# Using robotic simulator for prediction step in probabilistic localization approaches

Probabilistic localization approaches like Kalman or Monte Carlo benefit from an accurate prediction step. The more accurate the prediction step, the more accurate is the belief of the robots pose. In most approaches probabilistic motion models are applied, mainly because robot dynamics are more difficult to model. Still some approaches rely on dynamic models in order to increase the accuracy.

Therefore, I was wondering if it’s reasonable to utilize a robotic simulator like V-REP or Gazebo for the prediction step. The advantages I see in doing so are the following:

• the robots kinematic is solved by default, simply through modeling it in the robotic simulator
• the robots dynamics are taken into account
• nonlinear behaviors like slippage or collision can be modelled up to a certain extend
• the robots workspace is taken into account, by modeling its environment (if the robot drives against a wall previous models would predict it behind the wall, which won’t happen in a robotic simulator)

With the shown advantages I hope to achieve a more accurate prediction.

However there might be some problems using a robotic simulator. For a start it has to ensure real time behavior and there will be delay in the prediction due to the communication with the simulator.

I was looking for some papers which pick up on that idea but couldn’t find any. Are there any approaches similar to my idea? If not, are there any reasons why nobody is using a robotic simulator for the prediction? What are your opinions about my proposal?

• Are you suggesting to run a full-fledged simulator on your robot during the navigation ? Edit : Sorry, I just noticed your question is very old. I'd be curious to know if you have made any progress on the question though. Mar 23 '16 at 0:20

In the probabilistic approaches that you mentioned, specifically Monte Carlo Localization (MCL), the prediction step is made based on state (pose) information and measurements. MCL relies on the Markov Assumption, which is the assumption that at each time step, the knowledge of previous time steps contains no more information than knowledge of the current state. Motion and measurement models use the state and measurement information to make the prediction; these models are similar, if not the same, as those used in simulations.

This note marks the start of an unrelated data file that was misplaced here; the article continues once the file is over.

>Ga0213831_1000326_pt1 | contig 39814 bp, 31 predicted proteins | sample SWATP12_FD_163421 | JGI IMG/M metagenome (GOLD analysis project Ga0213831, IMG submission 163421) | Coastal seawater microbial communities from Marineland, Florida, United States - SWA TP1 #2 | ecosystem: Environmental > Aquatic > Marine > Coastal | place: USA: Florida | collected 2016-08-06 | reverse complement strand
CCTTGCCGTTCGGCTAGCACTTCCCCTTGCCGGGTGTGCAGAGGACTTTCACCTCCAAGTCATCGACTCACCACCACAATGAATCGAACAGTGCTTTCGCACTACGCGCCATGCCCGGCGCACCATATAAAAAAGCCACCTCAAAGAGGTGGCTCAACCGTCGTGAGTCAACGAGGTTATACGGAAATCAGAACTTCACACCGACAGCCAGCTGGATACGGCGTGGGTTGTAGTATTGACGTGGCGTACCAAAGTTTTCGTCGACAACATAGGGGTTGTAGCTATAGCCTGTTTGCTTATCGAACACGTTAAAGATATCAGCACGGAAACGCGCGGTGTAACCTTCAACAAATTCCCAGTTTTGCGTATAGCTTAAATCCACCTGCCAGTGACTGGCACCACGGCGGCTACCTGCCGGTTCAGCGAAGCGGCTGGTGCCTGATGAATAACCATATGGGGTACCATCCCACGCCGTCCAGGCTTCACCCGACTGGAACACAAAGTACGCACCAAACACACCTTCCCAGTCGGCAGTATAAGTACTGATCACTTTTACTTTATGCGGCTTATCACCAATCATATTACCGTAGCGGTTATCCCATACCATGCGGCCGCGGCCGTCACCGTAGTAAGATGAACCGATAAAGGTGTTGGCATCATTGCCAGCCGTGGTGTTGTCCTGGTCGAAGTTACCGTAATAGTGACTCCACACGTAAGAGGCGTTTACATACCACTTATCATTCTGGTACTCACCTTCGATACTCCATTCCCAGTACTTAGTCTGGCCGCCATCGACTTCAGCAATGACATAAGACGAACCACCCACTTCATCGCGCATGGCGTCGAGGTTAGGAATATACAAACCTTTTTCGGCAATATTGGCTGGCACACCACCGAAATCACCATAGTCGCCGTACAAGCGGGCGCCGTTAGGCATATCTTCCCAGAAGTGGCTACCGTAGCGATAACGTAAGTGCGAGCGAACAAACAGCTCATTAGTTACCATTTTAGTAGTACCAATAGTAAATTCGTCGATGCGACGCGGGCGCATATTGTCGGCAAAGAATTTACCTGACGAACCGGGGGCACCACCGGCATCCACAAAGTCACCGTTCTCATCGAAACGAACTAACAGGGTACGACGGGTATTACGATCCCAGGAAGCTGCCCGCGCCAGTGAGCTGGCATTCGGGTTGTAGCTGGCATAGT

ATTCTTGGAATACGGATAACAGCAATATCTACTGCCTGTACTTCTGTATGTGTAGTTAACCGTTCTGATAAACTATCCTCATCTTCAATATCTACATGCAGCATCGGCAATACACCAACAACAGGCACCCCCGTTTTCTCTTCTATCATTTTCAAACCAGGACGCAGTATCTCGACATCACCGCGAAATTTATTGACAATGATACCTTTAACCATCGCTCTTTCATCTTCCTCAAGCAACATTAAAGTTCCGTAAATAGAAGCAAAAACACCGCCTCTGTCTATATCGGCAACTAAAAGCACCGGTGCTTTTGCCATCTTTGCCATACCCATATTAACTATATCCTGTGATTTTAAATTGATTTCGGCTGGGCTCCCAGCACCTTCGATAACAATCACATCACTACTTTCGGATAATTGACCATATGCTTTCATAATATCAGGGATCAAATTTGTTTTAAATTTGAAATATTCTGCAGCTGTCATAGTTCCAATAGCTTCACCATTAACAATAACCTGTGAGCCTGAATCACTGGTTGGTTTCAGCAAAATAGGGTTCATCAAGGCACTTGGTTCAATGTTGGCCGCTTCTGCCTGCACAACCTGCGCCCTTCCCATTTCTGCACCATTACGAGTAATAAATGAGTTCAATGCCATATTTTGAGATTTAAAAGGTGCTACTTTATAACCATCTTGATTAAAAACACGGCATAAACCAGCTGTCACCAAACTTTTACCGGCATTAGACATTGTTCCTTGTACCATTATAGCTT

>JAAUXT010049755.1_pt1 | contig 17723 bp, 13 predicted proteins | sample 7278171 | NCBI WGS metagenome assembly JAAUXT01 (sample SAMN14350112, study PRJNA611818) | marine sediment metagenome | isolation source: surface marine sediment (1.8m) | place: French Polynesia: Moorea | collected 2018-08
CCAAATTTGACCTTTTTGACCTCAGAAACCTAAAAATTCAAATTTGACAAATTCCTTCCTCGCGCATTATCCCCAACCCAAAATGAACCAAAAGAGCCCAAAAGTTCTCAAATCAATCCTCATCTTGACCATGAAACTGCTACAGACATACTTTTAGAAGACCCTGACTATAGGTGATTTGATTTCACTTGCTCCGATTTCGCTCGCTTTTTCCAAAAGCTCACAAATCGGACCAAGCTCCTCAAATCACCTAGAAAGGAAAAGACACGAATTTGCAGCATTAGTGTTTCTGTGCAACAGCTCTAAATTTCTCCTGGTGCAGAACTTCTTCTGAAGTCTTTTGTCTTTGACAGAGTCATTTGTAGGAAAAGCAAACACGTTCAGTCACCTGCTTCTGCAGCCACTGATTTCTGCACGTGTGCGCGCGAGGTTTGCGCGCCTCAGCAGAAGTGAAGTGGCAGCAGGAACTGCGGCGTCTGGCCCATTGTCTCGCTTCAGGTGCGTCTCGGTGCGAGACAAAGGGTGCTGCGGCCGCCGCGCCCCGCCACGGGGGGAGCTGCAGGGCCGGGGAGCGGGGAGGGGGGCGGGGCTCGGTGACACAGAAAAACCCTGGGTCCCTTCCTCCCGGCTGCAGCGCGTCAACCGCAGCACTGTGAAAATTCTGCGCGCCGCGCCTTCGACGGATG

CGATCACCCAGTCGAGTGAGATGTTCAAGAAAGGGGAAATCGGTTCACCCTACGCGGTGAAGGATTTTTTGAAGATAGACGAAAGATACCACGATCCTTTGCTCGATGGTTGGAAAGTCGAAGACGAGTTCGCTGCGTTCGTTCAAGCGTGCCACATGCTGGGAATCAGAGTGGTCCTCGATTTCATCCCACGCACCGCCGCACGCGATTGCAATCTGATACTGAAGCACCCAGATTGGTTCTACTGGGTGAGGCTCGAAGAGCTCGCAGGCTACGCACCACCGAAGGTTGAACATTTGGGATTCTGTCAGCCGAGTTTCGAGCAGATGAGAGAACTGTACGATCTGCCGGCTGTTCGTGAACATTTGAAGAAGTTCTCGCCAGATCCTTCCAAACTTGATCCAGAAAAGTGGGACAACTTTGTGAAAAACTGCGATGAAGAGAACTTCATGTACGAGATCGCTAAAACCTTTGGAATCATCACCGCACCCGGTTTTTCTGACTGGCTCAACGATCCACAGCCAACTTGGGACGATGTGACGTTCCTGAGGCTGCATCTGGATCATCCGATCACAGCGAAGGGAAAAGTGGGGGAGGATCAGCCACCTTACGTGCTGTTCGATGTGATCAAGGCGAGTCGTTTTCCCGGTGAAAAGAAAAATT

To answer your question, using a full-blown simulation environment is a very slow way of predicting the state because the underlying models are the same (motion models include the dynamics, and measurement models include sensor noise), but the computation time needed to simulate the system is greater when using the simulator. In short, nothing new is gained by using a simulation environment, and it takes longer.

Probabilistic Robotics by Sebastian Thrun gives this material very good treatment.

You are spot on by stating that a full-blown simulator would take into account physical interactions with the environment, e.g. "forbidding" the robot to get into a wall.

However, something like a kalman filter requires the prediction step to both predict the mean and the covariances of the probability distribution, something that general simulators do not do.

Using such a simulator would be doable within a particle filter, though, and might be beneficial if the prediction heavily depends on complex interactions with the environment.

Probabilistic localization is normally done with a hypothesis tracker aka particle filter. To use this approach together with a physics-engine, different engines of Box2D has to used in parallel (one instance for one particle). To generate a new instance the following code-snippet will work:

for i in range(len(self.engine[0].joint)):
self.engine[destination].joint[i].motorSpeed = self.engine[source].joint[i].motorSpeed
self.engine[destination].joint[i].bodyA.angularVelocity = self.engine[source].joint[i].bodyA.angularVelocity
self.engine[destination].joint[i].bodyB.angularVelocity = self.engine[source].joint[i].bodyB.angularVelocity
for i in range(len(self.engine[0].body)):
self.engine[destination].body[i].position = self.engine[source].body[i].position
self.engine[destination].body[i].angle = self.engine[source].body[i].angle
self.engine[destination].body[i].linearVelocity = self.engine[source].body[i].linearVelocity
self.engine[destination].body[i].angularVelocity = self.engine[source].body[i].angularVelocity


Physics based localization is not discussed in literature, but Physics based control:

• DANCE: Faloutsos, Petros and Van de Panne, Composable controllers for physics-based character animation (2001)
• MuJoCo: Todorov, Emanuel and Erez, Tom, A physics engine for model-based control, 2012